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Sudbury Byelection 2015: Poll Suggests Glenn Thibeault's In For Battle, Rival Releases Recordings


A new poll suggests the former NDP MP derided as a turncoat after he joined the Ontario Liberals last month is in a real dogfight to win a seat at Queen's Park.

And two audio recordings released by a rival could make things tougher.

According to the survey released by Forum Research on Thursday, Glenn Thibeault is tied with NDP candidate Suzanne Shawbonquit in the Sudbury byelection, with three weeks to go before the vote.

Thibeault has the support of 40 per cent of Sudburians surveyed, while Shawbonquit sits at 42 per cent. Progressive Conservative Paula Peroni has 13 per cent support, Green candidate David Robinson has three per cent and independent Andrew Olivier sits at just one per cent.

The interactive voice response telephone poll surveyed 801 people in the riding on Tuesday and has a margin of error of three percentage points, 19 times out of 20.

As the Liberal candidate in last year's provincial election, Olivier finished 980 votes behind New Democrat Joe Cimino, who unexpectedly resigned his seat just five months later.

Olivier claimed last month that he was asked by Ontario Premier Kathleen Wynne not to seek the Liberal nomination again because the party had another candidate lined up, later revealed to be Thibeault. The MP’s defection was considered a stunning blow to both federal NDP Leader Thomas Mulcair and Ontario NDP Leader Andrea Horwath.

Olivier also said party officials hinted that a job or appointment awaited him if he stepped aside — charges Liberals denied. Olivier decided to run again as an independent.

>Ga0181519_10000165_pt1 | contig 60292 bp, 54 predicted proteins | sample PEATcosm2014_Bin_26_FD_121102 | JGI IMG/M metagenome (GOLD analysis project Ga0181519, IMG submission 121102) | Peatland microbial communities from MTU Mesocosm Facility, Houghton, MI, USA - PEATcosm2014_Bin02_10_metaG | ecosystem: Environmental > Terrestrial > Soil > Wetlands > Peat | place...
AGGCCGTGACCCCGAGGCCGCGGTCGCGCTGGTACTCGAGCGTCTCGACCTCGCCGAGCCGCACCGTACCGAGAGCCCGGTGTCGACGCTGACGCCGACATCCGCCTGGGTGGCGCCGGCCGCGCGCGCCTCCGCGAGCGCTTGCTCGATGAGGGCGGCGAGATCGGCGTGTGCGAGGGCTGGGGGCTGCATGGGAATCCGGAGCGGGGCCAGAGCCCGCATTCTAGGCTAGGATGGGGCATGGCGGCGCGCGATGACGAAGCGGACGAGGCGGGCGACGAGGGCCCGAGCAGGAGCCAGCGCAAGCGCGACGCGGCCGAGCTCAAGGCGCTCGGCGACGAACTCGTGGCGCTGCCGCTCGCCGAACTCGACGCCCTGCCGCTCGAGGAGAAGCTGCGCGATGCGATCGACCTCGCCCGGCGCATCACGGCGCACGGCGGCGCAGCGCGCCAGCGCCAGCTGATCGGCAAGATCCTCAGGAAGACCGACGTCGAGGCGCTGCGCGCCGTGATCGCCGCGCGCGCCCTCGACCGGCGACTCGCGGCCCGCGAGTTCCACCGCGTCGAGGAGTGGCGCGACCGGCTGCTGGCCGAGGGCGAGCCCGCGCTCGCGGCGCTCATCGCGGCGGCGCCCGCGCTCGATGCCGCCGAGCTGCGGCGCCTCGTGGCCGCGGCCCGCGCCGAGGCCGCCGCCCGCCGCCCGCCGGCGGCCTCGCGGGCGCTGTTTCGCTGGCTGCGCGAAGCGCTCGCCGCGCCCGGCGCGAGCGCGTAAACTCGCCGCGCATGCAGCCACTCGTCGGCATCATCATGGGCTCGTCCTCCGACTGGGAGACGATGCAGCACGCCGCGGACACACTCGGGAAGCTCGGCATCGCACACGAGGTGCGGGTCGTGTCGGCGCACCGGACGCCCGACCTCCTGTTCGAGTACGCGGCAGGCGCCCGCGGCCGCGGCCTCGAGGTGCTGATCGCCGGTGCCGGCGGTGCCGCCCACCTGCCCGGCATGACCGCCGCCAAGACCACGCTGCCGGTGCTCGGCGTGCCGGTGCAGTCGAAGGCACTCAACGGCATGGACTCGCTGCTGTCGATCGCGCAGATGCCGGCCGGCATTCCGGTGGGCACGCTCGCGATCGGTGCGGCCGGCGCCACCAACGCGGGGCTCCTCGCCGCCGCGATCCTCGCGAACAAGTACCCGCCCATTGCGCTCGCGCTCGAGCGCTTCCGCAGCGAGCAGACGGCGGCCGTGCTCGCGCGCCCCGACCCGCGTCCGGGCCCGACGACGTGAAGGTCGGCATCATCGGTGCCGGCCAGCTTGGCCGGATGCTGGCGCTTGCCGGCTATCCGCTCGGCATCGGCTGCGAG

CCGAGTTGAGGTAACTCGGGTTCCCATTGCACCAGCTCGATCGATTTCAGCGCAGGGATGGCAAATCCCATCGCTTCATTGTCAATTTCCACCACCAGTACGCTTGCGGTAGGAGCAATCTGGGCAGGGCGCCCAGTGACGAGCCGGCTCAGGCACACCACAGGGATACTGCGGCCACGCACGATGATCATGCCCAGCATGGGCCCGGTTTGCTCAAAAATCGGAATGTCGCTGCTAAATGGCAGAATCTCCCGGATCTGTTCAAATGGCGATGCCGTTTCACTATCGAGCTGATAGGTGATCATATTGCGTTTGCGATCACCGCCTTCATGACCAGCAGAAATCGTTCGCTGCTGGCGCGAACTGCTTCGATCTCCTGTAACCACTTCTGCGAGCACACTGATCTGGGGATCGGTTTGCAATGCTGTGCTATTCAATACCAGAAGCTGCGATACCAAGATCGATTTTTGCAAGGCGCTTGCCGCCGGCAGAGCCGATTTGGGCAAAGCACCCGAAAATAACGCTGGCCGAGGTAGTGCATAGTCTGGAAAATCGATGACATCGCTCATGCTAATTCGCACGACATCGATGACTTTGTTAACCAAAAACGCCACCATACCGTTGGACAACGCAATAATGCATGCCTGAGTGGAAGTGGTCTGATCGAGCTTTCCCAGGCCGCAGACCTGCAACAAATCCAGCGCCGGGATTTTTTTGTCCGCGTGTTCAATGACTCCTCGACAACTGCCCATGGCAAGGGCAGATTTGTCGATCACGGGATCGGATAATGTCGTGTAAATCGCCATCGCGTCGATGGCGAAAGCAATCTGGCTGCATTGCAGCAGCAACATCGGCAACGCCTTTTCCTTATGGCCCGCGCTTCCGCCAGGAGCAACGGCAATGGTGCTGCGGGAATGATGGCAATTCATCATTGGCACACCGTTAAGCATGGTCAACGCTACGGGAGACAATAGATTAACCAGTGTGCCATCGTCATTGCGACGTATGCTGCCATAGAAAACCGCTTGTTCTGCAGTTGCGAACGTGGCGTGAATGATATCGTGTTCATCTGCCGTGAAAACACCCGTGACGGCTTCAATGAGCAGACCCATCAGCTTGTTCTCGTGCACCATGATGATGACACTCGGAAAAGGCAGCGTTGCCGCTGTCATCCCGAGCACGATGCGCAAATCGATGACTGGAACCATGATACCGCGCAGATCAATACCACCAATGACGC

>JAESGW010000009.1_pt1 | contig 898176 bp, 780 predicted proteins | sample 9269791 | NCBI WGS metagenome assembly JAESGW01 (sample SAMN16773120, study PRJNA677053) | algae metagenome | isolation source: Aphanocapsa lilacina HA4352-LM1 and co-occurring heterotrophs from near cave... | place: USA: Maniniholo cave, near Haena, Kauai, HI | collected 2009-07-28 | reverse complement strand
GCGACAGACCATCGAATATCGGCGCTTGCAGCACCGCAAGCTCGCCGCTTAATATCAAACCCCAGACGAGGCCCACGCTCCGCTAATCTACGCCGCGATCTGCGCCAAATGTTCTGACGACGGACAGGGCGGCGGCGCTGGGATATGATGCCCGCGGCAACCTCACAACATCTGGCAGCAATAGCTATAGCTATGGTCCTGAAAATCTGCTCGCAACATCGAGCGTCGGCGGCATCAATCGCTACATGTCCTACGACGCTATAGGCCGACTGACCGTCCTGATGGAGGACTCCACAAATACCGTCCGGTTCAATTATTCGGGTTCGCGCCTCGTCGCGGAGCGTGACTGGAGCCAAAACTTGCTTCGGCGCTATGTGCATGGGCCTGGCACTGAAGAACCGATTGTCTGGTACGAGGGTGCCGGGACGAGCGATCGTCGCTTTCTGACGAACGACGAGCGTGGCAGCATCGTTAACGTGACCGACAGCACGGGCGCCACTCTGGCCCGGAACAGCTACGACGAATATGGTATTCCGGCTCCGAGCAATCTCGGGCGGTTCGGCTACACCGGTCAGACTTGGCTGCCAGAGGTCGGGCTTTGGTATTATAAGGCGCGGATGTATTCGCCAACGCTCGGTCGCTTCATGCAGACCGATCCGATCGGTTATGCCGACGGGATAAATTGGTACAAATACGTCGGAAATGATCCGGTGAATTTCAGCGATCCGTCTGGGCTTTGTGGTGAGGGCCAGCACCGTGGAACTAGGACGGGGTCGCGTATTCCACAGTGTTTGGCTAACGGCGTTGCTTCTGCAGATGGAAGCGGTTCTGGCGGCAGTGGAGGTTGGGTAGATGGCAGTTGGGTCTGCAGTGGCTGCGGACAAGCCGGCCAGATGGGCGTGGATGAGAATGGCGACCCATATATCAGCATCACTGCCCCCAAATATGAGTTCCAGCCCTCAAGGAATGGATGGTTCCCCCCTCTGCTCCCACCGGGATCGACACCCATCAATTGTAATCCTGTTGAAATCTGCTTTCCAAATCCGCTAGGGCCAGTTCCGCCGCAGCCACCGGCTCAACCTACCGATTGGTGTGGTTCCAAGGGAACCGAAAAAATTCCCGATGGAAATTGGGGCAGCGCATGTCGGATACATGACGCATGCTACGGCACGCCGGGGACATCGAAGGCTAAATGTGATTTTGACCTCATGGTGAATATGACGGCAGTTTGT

The Ontario Provincial Police, asked by the PC party to investigate Olivier’s allegations, announced this week that the Liberals did not commit a criminal offence. The NDP has also asked Elections Ontario to investigate.

But on Thursday, Olivier released two audio recordings that he says are of conversations with local businessman Gerry Lougheed Jr., who he previously dubbed a Liberal "kingmaker," and Patricia Sorbara, Wynne's deputy chief of staff.

Olivier wrote on Facebook that he was attempting to set the record straight.

In one recording from Dec. 11, a man Olivier identifies as Lougheed can be heard saying the premier wanted to talk to him to present "options in terms of appointments, jobs, whatever."

In a recorded phone conversation the next day, a woman he identifies as Sorbara asks Olivier, a quadriplegic, if he would be interested in "accessibility advocacy or disability advocacy" committee roles or if he "wanted to be an executive of the Ontario Liberal Party."

Olivier told Sudbury Northern Life that he often records conversations because he cannot take notes.

NDP MP Charlie Angus took to Twitter to say his former colleague needs to explain if a deal was done on his behalf.

"It smells really bad Glenn," Angus wrote.

The Forum numbers suggest the allegations may have already begun to complicate matters for Thibeault.

Though the ex-MP is the best-known candidate of the bunch, with 96 per cent of respondents saying they are aware of him, his 51 per cent approval rating is behind both Shawbonquit and Olivier.

Shawbonquit, an aboriginal activist and business consultant, has an approval rating of 68 per cent, with 67 per cent of respondents saying they are aware of her. Olivier sits at 68 per cent approval with 83 per cent awareness.

Forum president Dr. Lorne Bozinoff said in the poll summary that, despite Thibeault's high profile in the riding, the byelection is "shaping up to be a horserace" between the ex-MP and Shawbonquit.

Wynne has already visited the northern Ontario riding twice and is expected to campaign there again this week, The Toronto Star reports. But NDP sources have told The Star they need Olivier to capture the votes of more unhappy Liberals to help Shawbonquit's cause.

The Sudbury byelection is set for Feb. 5.


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